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n. pl. or·a·to·ri·os
A musical composition for voices and orchestra, telling a usually sacred story without costumes, scenery, or dramatic action.
[Italian, after Oratorio, the Oratory of Saint Philip Neri at Rome, where famous musical services were held in the 16th century.]
n, pl -rios
(Classical Music) a dramatic but unstaged musical composition for soloists, chorus, and orchestra, based on a religious theme
[C18: from Italian, literally: oratory2, referring to the Church of the Oratory at Rome where musical services were held]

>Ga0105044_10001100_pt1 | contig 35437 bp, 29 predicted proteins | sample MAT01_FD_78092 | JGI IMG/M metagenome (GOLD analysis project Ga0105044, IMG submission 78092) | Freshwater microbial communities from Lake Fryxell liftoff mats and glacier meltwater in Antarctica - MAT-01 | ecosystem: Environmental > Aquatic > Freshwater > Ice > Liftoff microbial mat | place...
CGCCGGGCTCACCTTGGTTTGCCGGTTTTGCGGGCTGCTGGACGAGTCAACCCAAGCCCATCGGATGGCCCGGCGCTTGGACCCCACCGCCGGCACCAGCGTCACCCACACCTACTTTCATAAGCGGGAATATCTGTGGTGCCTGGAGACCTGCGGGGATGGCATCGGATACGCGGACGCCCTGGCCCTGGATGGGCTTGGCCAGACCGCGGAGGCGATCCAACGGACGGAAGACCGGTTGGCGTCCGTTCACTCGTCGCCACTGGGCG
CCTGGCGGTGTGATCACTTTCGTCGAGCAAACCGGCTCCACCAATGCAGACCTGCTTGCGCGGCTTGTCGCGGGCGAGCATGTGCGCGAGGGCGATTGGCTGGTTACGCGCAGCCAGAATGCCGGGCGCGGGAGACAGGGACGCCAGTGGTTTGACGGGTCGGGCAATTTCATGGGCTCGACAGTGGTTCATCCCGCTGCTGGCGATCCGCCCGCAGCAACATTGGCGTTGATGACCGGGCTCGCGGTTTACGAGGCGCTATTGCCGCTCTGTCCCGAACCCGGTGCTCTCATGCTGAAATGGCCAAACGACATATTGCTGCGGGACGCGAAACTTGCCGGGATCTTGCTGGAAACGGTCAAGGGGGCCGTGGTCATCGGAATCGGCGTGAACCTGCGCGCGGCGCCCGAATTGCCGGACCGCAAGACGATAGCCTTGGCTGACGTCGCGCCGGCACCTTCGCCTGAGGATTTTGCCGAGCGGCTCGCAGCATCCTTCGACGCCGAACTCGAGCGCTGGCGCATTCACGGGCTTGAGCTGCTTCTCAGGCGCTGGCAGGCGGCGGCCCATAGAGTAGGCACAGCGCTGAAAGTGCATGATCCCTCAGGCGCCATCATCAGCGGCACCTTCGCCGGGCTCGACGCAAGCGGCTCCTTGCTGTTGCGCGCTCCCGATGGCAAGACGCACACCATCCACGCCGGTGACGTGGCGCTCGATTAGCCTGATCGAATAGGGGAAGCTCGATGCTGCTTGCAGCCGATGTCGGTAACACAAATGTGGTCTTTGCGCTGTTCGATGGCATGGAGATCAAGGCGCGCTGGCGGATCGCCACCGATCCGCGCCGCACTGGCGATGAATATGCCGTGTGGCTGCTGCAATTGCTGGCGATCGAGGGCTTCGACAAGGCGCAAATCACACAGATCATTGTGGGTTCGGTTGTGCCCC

or•a•to•ri•o(ˌɔr əˈtɔr iˌoʊ, -ˈtoʊr-, ˌɒr-)
n., pl. -ri•os.
an extended musical work usu. based upon a religious theme, for solo voices, chorus, and orchestra, and performed without action, costume, or scenery.
[1625–35; < Italian: small chapel < Late Latin ōrātōrium oratory2; so named from the musical services of the Oratory of St. Philip Neri in Rome]
A work for solo voices, chorus, and orchestra, usually of a religious or contemplative nature.